Tuesday, August 2, 2016
ICA's "second mandate" (1978-1982)
Note: For a brief period (1978-1982), the United States Information Agency (USIA, 1953-1999) was renamed/reorganized as the International Communication Agency (USICA); one of the functions of the USICA was the so-called "second mandate" (see below).
From the newly-published papers by the Office of the Historian, U.S. Department of State
FOREIGN RELATIONS, 1977–1980, VOLUME XXX [PUBLIC DIPLOMACY]
185. Letter From the Director of the International Communication Agency (Reinhardt) to all ICA Public Affairs Officers1
Washington, September 26, 1979
Ever since USICA came into being, a good many questions have been asked about the meaning of the Agency’s so-called “second mandate.” You and your colleagues in the field, in particular, have wondered how this new “mandate” affects your work.
This is an important subject—both for you and for us in Washington. I would, therefore, like to offer some general guidelines for your use.
To begin, I should make clear my discomfort with terms like “the second mandate,” “mutuality,” “the American learning experience.” I find nothing inherently wrong with these terms. And I have no felicitous substitutes to offer. I fear, however, that the use of such shorthand tends to obscure rather than clarify. One danger is that such terms evoke a sense of mystery about something that is not at all mysterious. Another concern is that they may imply inflexible activities carried out only in certain ways and only by certain specified elements of the Agency—implications that are patently false.
What we are talking about is quite simple: it is the responsibility of this Agency to assist in enabling Americans to enhance their understanding of other societies—their histories, their cultures, their values and their aspirations, where they are coming from and why they behave as they do. It is not unlike our responsibility to increase foreign understanding of U.S. society and institutions.
This responsibility derives directly from the President’s message to the Congress transmitting Reorganization Plan No. 2 of 1977.2 In his message, the President explicitly set as a goal of the new Agency: “to tell ourselves about the world, so as to enrich our own culture as well as to give us the understanding to deal effectively with problems among nations.”
The President reiterated our responsibility in this area in his memorandum to me of March 13, 1978: “It is also in our interest—and in the interest of other nations—that Americans have the opportunity to understand the histories, cultures and problems of others so that we can come to understand their hopes, perceptions and aspirations. In so doing, the Agency will contribute to our capacity as a people and as a government to manage our foreign affairs with sensitivity, in an effective and responsible way.”3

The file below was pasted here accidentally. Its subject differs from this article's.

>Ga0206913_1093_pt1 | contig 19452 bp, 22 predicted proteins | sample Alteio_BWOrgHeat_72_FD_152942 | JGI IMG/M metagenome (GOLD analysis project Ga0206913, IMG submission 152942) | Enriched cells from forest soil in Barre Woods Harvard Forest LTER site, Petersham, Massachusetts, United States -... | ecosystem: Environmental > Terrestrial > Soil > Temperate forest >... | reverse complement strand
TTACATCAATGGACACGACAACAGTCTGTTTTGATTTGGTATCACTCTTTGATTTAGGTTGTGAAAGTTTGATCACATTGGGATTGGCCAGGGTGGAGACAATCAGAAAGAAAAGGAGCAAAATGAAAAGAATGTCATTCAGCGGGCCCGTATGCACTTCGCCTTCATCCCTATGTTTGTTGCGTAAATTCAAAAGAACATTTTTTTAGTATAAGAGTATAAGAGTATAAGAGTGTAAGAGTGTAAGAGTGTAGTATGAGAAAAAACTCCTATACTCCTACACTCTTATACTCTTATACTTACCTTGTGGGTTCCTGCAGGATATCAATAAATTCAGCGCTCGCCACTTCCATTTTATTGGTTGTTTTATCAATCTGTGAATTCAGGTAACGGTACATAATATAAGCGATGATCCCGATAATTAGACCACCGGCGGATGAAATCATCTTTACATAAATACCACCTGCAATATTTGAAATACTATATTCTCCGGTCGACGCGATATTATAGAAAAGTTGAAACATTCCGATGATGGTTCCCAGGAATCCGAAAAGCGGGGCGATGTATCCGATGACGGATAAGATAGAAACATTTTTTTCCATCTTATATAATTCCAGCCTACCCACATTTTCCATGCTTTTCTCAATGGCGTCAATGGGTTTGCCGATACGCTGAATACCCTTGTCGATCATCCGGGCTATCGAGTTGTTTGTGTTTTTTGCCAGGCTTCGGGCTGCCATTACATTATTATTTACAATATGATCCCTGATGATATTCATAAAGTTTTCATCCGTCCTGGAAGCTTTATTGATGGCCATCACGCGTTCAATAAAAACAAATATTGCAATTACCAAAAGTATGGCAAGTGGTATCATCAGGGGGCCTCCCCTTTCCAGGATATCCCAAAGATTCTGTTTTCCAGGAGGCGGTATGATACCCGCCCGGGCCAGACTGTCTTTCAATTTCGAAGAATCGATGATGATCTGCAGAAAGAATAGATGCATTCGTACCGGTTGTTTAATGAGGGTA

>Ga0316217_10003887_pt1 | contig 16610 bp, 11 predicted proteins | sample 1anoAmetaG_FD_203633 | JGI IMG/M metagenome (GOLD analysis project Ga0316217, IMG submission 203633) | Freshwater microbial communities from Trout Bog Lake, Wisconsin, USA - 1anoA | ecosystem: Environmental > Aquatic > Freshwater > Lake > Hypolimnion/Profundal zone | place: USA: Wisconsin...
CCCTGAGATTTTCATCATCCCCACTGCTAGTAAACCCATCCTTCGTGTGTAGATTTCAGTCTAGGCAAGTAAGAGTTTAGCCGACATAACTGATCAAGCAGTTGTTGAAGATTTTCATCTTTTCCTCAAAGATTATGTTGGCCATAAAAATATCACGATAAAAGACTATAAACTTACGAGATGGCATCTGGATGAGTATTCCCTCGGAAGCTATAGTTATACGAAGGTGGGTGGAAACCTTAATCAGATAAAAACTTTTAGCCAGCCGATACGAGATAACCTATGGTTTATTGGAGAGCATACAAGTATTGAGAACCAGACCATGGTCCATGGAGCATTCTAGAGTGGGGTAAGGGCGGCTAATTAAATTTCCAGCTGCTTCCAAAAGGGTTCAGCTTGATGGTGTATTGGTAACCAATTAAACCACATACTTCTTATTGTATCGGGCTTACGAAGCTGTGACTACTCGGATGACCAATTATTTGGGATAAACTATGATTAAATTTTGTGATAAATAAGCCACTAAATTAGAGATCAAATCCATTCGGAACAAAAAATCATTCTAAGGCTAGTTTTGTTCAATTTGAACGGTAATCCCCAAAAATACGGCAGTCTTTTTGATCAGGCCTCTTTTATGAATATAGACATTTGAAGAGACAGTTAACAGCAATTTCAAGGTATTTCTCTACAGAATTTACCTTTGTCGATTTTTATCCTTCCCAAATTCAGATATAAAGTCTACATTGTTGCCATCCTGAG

Recognition of our firm obligations in this area should not be taken to mean that USICA is to become the teacher and America the classroom. Indeed, our focus must be on stimulating, assisting and enhancing the work of non-governmental organizations and individuals in this area—work that in scale and potential impact far exceeds our own limited capacities.
I would stress the fact that we do not have any pat formulas. And, while I note that the mandate is new with the new Agency, I also appreciate that many of you have been doing good work in this area for some years. We will build on this previous work; and we will break new ground. All elements of the Agency can and should participate—thoughtfully, imaginatively and fully—in the generation of creative approaches to enhancing Americans’ understanding of others.
There are, however, some existing guidelines from which you should work. First and foremost, you should understand that different elements and activities of the Agency are involved in this effort in different ways:
(1) ECA’s Office of Private Sector Programs is the only element of the Agency which has as its fundamental purpose helping to enhance Americans’ understanding of others.
(2) Most elements and programs of the Agency, while having a different primary purpose and rationale, can and should make an important contribution to Americans’ understanding of others;
(3) Some efforts of the Agency—principally international broadcasting and materials produced for distribution abroad—are specifically precluded from involvement in this area.
ECA’s Office of Private Sector Programs is now working under a new statement of purpose and refined guidelines. It will carry out its purpose—to help enhance Americans’ understanding of others—through grants supporting non-profit projects conducted by American organizations outside the Federal government. It will focus on projects that involve American leaders or organizations most likely to stimulate the thinking, learning, and perceptions of broader groups of Americans.
Just as we do in our work overseas, it will support efforts which promise a sustained impact over time, with the maximum multiplier effect. Since Private Sector grants will be awarded only to projects originating with and submitted by organizations outside of the Federal government, this effort will operate largely outside of the Country Plan process. You, however, are in an excellent position to perceive the adequacy of American understanding of the society in which you are working. Your sharing of your knowledge and perceptions—through the Country Plan and other mechanisms—must therefore enhance our own understanding of where and how this effort can best be focused. (I am enclosing the Office of Private Sector Programs’ new guidelines so that you will have a detailed understanding of its purpose and operations.)4